Now we really were on the way to Spittle and the first major hold up. Someone was stuck in the river and even the Land Rover couldn’t seem to get any grip to pull him out. The longer you have to wait the deeper the river seems to get, the higher the step out of it and the muddier the hill on the other side. However the cars in front, including another Skoda cleaned it, and eventually our chance came, and amazingly we did as well. This was beginning to look good – four sections down and no penalties – look out Giles! However Oakwell changed that. We didn’t pick up the muddy step at the top in time and slithered to a halt just past the 2 marker – still only 1 penalty. It was a long reverse down and out the way we came in – disappointment tempered by the big smile on the drenched through, very young lady marshalling at the bottom, and keeping everything under control – our marshal of the day!
Lunch came and went, car and crew refuelled, but nothing else needed doing, the car was running fine. With that came the rain but we had had so much over the past few days and weeks that it seemed to have washed a lot of the mud from the sections. It was often more difficult to reach and leave the sections than climb them. Oakwell apart we seemed to have plenty of grip for once without having to run tyres so soft that they keep coming off the rims or puncturing. The warning about the DEEP STEP on the approach to Holdridge was taken seriously as we dropped over it to a loud crunch, and then slid the car across it. We might have been better to approach at speed and fly across it – but no damage appeared to have been done. Holdridge was cleaned as was Beccott and with the cancellation of Northleigh and Hurscott we managed to find our way back to the finish – glad that I had picked up the OS maps, just in case(!) as the route card fell apart with the cancelled sections.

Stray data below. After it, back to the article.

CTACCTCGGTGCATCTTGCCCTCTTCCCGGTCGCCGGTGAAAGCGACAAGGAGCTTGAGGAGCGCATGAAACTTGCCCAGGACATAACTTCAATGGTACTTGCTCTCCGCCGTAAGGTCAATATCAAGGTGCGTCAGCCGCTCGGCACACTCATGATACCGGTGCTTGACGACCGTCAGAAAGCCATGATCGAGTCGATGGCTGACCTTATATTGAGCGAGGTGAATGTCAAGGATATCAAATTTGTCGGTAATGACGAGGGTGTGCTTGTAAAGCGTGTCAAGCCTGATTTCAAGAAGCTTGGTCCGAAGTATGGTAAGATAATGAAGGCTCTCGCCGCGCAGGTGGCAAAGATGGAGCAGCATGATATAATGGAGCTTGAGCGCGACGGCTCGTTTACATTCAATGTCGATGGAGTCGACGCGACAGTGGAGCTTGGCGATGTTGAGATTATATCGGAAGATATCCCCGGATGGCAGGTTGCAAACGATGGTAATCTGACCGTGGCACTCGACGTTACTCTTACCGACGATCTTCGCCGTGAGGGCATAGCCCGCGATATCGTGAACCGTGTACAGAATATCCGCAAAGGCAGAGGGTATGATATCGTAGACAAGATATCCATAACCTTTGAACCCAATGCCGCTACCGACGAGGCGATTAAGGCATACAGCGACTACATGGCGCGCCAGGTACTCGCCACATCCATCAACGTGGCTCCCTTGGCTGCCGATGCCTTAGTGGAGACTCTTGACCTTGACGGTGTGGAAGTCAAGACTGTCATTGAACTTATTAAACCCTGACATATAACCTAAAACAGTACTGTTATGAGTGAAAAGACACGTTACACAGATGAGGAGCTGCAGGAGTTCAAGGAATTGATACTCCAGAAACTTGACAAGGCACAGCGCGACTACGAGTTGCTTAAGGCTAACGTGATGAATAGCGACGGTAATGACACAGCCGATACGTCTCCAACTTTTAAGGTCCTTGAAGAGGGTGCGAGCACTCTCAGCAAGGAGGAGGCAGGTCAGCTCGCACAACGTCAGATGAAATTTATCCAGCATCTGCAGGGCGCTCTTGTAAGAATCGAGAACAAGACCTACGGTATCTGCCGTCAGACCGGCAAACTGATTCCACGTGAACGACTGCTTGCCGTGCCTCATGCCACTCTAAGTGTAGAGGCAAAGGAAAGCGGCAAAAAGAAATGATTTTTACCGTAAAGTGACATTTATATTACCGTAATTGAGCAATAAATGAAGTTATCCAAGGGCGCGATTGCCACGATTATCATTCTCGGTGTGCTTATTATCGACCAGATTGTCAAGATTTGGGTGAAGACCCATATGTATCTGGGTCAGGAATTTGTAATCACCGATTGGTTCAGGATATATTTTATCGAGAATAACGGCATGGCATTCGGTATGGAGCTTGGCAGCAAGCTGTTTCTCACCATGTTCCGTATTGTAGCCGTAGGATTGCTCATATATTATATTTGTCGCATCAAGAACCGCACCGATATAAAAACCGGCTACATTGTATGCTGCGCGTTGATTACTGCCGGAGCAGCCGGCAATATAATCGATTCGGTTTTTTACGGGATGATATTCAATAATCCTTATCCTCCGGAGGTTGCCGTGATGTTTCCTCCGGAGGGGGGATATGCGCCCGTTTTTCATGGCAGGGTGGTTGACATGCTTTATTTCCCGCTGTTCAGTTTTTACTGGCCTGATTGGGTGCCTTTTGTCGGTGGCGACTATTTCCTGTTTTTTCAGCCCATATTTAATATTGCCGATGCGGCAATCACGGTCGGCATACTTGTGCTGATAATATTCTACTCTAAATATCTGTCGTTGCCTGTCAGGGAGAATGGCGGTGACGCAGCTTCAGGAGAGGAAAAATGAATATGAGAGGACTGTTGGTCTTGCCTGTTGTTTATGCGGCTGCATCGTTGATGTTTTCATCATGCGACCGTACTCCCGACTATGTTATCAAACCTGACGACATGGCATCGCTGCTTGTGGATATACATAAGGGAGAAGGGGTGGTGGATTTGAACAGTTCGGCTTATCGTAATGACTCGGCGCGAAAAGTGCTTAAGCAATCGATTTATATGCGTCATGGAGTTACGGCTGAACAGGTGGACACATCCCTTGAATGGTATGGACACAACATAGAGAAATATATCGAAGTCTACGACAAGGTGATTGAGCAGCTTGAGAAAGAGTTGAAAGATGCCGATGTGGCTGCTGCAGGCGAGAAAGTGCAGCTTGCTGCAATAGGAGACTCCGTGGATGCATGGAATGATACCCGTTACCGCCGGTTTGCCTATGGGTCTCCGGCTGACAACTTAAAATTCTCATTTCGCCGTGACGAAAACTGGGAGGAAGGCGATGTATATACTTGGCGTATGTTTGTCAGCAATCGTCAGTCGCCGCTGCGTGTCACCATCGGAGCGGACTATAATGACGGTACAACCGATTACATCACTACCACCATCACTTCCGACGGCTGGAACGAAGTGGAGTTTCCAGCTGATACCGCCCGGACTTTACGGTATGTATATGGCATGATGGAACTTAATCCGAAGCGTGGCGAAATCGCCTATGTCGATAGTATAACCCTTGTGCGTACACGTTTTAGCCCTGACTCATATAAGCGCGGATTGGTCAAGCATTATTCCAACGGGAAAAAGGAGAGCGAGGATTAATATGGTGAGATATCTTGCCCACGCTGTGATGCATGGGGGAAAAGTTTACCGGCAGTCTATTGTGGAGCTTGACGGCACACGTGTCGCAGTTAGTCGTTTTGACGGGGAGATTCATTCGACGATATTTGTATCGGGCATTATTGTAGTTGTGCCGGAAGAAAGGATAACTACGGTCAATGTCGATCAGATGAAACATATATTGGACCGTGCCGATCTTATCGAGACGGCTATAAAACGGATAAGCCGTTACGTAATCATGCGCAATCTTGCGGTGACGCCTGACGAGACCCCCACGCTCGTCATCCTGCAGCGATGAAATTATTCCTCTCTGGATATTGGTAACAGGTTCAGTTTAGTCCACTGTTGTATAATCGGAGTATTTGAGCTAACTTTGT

The final special test back in the car park looked like good fun for the bikes and we watched carefully to ensure we understood the cloverleaf type course we needed to drive. We were the first car to attempt it and I was just waiting for the cones to be moved apart a bit to give us a bit more room than the bikes had had to get around. Unfortunately the marshal didn’t see it that way and off we went. The end of a good day, only one penalty point, no punctures, car still running well so plenty of welly to get the back sliding out – really enjoying this test – scream up towards the finish line only to be aware of an aggravated navigator shouting something about one more loop still to do!!! We hadn’t crossed the line so into reverse, complete the loop and try again to finish – to claim the slowest time of the day!
Unfortunately we couldn’t stop to sample the culinary delights of the Farm Park, and with the weather worsening decided we should head for home. The roads on the way home were as bad as the trial in places, with water nearly as deep. At least the car was fairly clean, although the mud all over the engine was an indication of the depth of some of what we had been through, and that didn’t wash off on the way home.
Thanks to the North Devon Motor Club for a well organised trial and a great day out and apologies for the lack of detail about the individual sections.
Post Script: 1. The puncture happened the next morning when I leapt into the car, late as usual, to drop my daughter at the station to find a flat rear tyre!
Post Script 2. For anyone scrutinising my report and the results we seem to have picked up a 6 on the final hill Beccott – we can only assume it was because we were waiting on the restart line for the marshal to drop the flag when it dawned on us that she had raised it to signal us to go! Just as well we’re not in championship contention!